I am a PhD student at the Leiden University Medical Center, under the supervision of Dr. Monique Mulder. I hold a BSc degree in Chemistry from the Aristotle University of Thessaloniki in Greece, where I majored in Chemical Synthesis and Biochemistry. I subsequently completed an MSc in Medicinal Chemistry, at the University of Copenhagen, and Drug Discovery and Safety, at the Vrije Universiteit Amsterdam, as part of their Double Degree collaboration. During this time, I mainly worked on Fragment-Based Drug Discovery, synthesizing novel 3D fragments for enrichment of the VU in-house fragment library and I also completed internships related to Virtual Ligand Screening, as well as Total Synthesis. After spending a year in industry working as a medicinal chemist, I started my PhD at the Cell and Chemical Biology department of LUMC.
Having always had a fascination for the biochemistry behind disease emergence and a keen interest in the development of novel therapeutics, I will now combine my knowledge in synthetic chemistry and biochemistry to study the mechanisms behind the development of Huntington’s disease.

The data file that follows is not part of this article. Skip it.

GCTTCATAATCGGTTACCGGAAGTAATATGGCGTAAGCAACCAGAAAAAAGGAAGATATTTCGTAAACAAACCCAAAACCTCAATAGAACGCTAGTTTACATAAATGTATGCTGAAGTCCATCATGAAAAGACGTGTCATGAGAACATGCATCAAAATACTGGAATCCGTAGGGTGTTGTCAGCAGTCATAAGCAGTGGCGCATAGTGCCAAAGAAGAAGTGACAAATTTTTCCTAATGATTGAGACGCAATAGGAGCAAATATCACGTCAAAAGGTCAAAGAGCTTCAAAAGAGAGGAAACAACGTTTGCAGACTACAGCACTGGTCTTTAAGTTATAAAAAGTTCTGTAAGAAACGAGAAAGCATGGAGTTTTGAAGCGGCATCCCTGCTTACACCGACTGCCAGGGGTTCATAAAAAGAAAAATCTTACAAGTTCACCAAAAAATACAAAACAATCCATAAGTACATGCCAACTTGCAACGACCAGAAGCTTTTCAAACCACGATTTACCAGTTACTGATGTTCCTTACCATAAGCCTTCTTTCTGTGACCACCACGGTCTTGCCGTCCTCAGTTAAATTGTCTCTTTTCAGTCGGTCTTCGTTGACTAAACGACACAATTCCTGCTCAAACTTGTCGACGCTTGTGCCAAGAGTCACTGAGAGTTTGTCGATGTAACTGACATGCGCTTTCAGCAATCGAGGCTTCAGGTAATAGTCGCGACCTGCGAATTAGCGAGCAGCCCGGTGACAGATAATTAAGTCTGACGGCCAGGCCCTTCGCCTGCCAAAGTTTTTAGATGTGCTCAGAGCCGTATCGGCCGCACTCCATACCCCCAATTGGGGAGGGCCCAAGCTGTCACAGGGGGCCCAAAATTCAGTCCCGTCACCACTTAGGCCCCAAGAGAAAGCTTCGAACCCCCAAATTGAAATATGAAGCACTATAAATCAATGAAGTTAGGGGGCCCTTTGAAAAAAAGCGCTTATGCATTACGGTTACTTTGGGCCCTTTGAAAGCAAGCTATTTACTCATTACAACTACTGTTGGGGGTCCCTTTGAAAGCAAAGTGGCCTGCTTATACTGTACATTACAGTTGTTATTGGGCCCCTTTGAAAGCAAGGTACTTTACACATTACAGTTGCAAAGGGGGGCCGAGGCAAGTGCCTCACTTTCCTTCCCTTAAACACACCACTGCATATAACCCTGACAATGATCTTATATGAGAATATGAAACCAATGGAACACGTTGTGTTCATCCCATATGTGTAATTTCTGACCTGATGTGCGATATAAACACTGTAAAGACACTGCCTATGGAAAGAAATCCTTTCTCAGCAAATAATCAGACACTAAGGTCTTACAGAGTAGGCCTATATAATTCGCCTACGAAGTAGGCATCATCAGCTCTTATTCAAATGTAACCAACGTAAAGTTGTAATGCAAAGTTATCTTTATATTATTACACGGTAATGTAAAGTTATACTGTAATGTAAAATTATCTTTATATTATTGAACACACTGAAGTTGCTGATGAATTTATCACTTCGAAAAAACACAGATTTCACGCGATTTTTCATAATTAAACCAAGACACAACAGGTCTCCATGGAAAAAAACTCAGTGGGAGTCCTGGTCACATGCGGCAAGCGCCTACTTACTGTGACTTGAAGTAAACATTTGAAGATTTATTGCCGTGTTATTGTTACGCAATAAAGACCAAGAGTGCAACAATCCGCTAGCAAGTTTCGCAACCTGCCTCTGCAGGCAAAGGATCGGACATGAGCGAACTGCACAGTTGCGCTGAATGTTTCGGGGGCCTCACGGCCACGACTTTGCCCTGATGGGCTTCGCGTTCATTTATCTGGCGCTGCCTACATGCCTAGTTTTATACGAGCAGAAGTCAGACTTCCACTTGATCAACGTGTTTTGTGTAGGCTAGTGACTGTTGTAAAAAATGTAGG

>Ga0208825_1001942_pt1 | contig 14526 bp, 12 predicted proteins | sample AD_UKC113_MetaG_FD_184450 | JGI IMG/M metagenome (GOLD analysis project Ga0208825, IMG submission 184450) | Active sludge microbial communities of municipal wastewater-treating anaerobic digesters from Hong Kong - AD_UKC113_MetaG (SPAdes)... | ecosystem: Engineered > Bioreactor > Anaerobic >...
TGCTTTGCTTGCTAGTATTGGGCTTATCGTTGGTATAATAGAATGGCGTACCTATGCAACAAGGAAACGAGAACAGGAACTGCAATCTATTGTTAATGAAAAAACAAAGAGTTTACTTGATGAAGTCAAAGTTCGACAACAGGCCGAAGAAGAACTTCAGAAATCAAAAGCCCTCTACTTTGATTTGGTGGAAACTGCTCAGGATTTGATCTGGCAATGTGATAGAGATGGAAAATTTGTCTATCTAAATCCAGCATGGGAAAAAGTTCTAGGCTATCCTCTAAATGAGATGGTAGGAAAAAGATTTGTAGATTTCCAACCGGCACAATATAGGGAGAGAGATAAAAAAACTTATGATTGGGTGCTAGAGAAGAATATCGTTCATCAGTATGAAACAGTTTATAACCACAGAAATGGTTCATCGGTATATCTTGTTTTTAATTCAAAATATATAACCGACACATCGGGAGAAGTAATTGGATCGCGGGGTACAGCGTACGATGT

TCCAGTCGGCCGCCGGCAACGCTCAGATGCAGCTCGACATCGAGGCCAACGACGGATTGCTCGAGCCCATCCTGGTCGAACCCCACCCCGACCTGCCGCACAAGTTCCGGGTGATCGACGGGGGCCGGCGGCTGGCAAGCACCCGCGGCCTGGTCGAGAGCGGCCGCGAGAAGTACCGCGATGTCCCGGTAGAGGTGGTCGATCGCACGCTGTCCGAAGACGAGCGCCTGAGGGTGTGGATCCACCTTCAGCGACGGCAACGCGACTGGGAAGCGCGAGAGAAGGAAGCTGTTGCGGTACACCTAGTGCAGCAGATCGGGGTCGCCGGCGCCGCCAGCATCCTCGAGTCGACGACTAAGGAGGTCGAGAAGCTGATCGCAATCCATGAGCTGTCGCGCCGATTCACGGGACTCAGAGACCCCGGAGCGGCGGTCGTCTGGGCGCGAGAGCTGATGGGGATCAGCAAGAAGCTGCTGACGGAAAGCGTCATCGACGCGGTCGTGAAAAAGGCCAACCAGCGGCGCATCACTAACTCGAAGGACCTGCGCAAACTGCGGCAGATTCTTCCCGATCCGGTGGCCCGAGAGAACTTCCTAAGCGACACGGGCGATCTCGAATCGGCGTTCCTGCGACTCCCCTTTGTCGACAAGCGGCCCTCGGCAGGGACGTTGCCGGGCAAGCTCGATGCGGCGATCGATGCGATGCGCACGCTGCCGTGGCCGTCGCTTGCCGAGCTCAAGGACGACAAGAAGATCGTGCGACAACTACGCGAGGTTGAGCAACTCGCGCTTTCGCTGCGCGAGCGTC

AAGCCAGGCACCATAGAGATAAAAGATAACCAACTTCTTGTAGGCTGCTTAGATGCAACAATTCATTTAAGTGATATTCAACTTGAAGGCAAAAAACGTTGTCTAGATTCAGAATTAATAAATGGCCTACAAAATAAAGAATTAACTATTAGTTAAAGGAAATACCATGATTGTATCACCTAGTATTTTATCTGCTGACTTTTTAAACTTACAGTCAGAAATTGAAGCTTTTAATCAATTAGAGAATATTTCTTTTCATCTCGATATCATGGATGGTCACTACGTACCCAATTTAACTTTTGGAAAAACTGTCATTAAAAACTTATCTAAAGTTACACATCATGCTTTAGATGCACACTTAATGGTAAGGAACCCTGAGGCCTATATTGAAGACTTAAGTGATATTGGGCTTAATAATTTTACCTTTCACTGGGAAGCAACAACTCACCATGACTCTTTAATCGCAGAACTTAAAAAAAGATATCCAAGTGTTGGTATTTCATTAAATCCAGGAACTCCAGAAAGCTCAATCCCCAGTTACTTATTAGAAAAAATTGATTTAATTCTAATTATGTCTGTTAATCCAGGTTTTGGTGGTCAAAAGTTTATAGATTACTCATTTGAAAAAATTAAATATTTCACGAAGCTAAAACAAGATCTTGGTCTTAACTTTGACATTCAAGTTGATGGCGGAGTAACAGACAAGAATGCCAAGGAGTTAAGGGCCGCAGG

In my PhD project, part of the CureQ consortium (WP4), I will be studying the interplay between (de)ubiquitination and Huntington’s disease. Increasing selective turnover of the mutant huntingtin protein by selectively manipulating its ubiquitination represents an attractive therapeutic approach to prevent or delay onset and progression of disease. More specifically, I will be developing chemical tools to investigate the involvement of ubiquitination and deubiquitination in the clearance, or lack thereof, of the mutant Huntingtin protein. This work will provide an improved understanding of protein aggregation in polyglutamine (polyQ) diseases such as Huntington’s disease. Additionally, I aim to modulate the system by identifying small molecule modulators to improve mutant Huntington clearance.